“First, we are putting new restrictions on crawler cranes,” he said. “Until further notice, crawler cranes must cease operation and go into safety mode whenever steady winds are forecast to exceed 20 miles an hour, or gusts are forecast to exceed 30 miles per hour. So, to be clear, even if it is a forecast in advance, we are going to require that the cranes be put into that secure mode. For example, if at the end of one work day there is a forecast for these kind of wind levels, the next work day we will require that the crane be put into the secure mode the day before. We'll send advisories to crane engineers when wind conditions warrant it, and engineers will be required to certify that they will indeed cease operations. If we don't receive this certification, we will be issuing violations and we will raise the base penalty for failure to safeguard a site from the current $4,800 dollars to $10,000 dollars.”

The second regulation involves more sidewalk protection for pedestrians, with the Department of Buildings, Department of Transportation, NYPD, and FDNY working together on this effort.

“We'll be ramping up enforcement of pedestrian protections,” de Blasio said. “In any situation where there will be a securing of a crane and pedestrians are not supposed to pass in the affected area, of course, we'll require the work crews to ensure that that's not happening. They are liable for violations if they do not do that, but, on top of that, we'll be sending in uniformed city personnel to ensure that pedestrians are kept safe.”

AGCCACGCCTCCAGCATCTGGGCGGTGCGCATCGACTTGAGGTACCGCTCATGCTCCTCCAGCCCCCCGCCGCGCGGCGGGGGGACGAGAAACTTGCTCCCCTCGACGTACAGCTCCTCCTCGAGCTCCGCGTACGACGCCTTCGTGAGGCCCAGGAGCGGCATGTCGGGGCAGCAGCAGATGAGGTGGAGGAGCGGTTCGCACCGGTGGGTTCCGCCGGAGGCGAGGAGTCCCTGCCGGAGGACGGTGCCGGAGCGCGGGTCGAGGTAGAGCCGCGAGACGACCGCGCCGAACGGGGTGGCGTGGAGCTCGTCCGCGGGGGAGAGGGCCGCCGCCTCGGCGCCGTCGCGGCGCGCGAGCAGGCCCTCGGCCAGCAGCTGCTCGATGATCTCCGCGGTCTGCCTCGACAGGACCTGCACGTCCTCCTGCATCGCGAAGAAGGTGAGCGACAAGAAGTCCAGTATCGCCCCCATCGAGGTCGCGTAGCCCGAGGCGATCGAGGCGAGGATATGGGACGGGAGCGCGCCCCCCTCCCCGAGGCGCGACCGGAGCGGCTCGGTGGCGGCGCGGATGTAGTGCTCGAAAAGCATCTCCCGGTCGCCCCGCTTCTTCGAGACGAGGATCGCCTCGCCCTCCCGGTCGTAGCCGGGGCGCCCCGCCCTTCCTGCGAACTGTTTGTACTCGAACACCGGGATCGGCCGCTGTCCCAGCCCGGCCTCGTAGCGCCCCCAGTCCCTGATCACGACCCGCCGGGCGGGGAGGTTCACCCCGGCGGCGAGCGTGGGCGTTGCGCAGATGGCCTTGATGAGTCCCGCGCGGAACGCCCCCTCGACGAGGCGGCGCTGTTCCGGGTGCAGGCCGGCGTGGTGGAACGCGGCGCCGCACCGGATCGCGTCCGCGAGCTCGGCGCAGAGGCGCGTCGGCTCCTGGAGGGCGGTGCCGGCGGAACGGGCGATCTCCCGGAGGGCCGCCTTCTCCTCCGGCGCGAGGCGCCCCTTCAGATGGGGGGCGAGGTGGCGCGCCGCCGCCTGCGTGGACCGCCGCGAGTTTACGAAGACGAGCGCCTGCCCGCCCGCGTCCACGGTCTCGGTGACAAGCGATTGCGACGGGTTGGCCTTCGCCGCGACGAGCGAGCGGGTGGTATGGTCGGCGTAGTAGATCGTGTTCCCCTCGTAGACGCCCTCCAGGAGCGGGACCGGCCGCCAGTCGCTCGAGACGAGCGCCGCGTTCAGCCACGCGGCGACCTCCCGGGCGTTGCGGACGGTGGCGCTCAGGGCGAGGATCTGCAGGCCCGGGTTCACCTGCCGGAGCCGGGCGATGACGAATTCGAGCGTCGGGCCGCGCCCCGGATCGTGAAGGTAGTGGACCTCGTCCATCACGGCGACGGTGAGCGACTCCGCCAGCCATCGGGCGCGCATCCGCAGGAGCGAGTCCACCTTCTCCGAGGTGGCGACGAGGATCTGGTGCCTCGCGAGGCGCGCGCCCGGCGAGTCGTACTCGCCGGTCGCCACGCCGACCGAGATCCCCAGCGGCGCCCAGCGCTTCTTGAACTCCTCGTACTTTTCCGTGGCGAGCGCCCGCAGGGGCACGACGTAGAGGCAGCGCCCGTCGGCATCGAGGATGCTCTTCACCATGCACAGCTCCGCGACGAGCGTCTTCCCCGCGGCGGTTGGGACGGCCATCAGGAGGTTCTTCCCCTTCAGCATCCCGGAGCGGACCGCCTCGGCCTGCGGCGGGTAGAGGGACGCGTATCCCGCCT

The third regulation involves the notification of residents and businesses when a crane is being moved into the secure position.

“Previously, operators were only required to notify the community when a crane was first installed,” de Blasio said. “We will now require notification of the surrounding community when a crane is being put into a secure position.”

Finally, de Blasio vowed to “leave no stone unturned in terms of learning from this accident and determining if we need other safety measures going forward. We're putting a task force to propose additional regulations and additional best practices to make sure New York City's cranes are the safest in the world. Over the next 90 days, the task force will work to evaluate [the] collapse and to determine if we need additional safety strategies. [The] incident obviously is a warning that we take very seriously. We all know there is a construction boom going on in our city. And although we value the work that's being done, the value of what it means for our economy — we value the jobs that are being created — nothing is more important than the safety of our people. So, we are going to make sure that the people of New York City are safe during this construction boom, and if we have to take strong measures to put limits on construction, we will do so. I'll state something that's obvious, but needs to be reflected in all of our laws, and rules, and regulations — there's no building that is worth a person's life. So, we'll make sure the people of this city are safe.”